Retrogressive Actions– 2
Coercion Instigated Actions
“And she said unto him, How canst thou say, I love thee, when thine heart is not with me? thou hast mocked me these three times, and hast not told me wherein thy great strength lieth.
That he told her all his heart, and said unto her, There hath not come a razor upon mine head; for I have been a Nazarite unto God from my mother’s womb: if I be shaven, then my strength will go from me, and I shall become weak, and be like any other man.” Judges 16:15-17 (KJV)
The excerpt above is from the popular biblical story of Samson. For those familiar with the story, you will recall that Samson decided to reveal his secret to his lover, Delilah, out of coercion. This was a mistake that cost him his life and ministry.
Just like in the days of Samson, the situation is still the same today. Many times we take decisions against our will, succumbing to peer pressures, marital pressures, societal pressures, etc. Ironically, when push comes to shove, or things start to crumble, those who once coerced you to take such decisions will not be there to bear the brunt of the actions you took.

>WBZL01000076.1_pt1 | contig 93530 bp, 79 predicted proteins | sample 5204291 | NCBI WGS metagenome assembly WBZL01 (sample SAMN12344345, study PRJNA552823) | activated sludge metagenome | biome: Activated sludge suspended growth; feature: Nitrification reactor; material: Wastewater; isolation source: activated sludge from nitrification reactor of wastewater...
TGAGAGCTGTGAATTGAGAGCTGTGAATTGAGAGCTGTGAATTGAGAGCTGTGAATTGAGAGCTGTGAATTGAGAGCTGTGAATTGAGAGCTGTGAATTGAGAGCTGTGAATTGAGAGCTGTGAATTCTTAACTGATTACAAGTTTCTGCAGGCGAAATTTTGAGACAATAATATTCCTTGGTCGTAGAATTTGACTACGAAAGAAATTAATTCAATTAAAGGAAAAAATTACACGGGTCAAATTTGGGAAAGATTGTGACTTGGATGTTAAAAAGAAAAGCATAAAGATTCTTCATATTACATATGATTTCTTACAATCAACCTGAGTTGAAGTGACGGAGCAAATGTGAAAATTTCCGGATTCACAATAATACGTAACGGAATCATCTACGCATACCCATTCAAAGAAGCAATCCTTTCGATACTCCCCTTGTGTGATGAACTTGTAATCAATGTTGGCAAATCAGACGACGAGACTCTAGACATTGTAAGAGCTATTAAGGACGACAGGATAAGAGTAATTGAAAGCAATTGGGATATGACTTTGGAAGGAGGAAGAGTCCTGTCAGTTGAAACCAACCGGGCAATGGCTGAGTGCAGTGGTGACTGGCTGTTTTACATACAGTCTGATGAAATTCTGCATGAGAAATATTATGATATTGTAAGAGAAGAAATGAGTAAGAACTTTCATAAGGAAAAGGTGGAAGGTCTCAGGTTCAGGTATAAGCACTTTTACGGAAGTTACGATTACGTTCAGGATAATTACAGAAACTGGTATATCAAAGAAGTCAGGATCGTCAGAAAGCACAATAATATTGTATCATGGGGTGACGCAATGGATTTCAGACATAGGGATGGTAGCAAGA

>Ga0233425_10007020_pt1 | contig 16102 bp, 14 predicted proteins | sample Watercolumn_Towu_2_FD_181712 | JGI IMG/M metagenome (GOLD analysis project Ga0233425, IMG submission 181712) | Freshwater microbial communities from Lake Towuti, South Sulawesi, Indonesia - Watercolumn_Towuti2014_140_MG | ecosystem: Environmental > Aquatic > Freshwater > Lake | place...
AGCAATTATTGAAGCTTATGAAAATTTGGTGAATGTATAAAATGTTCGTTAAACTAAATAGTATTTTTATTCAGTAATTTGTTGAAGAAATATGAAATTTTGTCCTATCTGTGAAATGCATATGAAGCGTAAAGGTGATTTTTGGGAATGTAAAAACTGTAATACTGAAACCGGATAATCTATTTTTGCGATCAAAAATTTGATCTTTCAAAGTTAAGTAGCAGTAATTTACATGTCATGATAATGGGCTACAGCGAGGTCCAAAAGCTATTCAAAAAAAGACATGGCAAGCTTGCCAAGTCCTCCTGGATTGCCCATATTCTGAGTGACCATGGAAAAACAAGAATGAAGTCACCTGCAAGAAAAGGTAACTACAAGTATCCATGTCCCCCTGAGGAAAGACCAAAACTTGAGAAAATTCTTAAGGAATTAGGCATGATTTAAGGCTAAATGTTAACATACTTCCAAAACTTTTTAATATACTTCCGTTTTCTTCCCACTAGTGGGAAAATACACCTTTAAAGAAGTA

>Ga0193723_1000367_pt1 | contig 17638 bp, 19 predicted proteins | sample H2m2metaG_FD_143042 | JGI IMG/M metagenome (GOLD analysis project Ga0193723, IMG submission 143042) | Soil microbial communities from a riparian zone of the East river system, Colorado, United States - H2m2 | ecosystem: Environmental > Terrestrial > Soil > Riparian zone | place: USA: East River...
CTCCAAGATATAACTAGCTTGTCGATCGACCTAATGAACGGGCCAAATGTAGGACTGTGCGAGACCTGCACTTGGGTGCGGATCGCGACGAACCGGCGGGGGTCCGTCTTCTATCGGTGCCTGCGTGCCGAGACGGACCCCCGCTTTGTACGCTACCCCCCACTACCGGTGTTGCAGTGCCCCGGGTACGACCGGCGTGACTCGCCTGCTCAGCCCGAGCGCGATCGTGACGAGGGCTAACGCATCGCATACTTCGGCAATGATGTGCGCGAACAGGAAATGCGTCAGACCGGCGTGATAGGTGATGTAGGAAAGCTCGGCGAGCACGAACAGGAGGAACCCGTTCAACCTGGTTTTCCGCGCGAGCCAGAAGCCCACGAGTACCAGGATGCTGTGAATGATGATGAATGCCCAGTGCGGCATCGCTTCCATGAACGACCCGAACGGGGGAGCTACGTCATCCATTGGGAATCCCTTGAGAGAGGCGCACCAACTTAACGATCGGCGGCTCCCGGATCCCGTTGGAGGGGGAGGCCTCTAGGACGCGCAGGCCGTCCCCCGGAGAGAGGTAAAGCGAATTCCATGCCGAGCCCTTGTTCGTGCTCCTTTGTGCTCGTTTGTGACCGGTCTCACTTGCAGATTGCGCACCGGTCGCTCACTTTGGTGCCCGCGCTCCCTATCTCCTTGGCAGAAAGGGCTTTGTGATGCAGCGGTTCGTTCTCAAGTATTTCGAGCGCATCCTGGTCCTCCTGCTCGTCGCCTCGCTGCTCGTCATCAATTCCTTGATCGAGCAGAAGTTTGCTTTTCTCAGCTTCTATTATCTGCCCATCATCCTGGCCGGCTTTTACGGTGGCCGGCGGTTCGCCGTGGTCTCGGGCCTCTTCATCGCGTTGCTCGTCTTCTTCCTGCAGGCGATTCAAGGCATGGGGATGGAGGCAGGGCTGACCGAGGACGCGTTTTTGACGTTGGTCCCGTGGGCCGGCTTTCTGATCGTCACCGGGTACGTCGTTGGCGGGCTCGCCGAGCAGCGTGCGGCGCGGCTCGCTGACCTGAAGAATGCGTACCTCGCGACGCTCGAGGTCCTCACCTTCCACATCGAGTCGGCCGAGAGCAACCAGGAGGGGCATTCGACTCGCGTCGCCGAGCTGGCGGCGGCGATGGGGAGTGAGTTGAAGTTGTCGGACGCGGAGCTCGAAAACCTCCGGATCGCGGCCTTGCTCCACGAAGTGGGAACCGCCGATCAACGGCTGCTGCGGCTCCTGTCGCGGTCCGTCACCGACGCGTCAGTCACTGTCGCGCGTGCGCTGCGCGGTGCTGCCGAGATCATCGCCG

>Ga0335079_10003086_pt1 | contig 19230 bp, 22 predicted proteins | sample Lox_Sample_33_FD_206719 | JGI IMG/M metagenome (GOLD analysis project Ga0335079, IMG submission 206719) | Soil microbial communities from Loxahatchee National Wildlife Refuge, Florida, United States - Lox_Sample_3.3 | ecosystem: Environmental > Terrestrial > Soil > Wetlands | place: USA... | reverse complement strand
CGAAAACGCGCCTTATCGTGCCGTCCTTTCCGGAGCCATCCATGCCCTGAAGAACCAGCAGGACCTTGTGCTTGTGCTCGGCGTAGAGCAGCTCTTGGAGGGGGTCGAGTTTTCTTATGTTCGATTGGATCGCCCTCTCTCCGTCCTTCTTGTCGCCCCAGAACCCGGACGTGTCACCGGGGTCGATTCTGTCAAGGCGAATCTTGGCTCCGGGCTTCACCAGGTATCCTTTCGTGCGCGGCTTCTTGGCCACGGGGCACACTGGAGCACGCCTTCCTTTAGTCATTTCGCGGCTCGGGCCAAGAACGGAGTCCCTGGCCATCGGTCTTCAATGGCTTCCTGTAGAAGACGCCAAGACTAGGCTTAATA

If you try to drag them into the mess or make them share the responsibility of fixing the mess your actions created, they will be quick to remind you that they did not force you to take the decision. Or they did not put a gun to your head when you took the actions.
If it goes well who will be the biggest beneficiary me or the person coercing me?
If it goes wrong who will bear the brunt me or the person coercing me?
If the answers to both questions make me the major recipient of the result of that action (whether good or bad), I make sure that I shut out the influence of that coercion and take action based on my terms and understanding of the situation.
You must learn to make a conscious effort not to take any action or make decisions due to coercion.
It is twice as painful when you are suffering from an action you took based on coercion. To avoid such disappointment and heartbreak, shield yourself from coercive forces.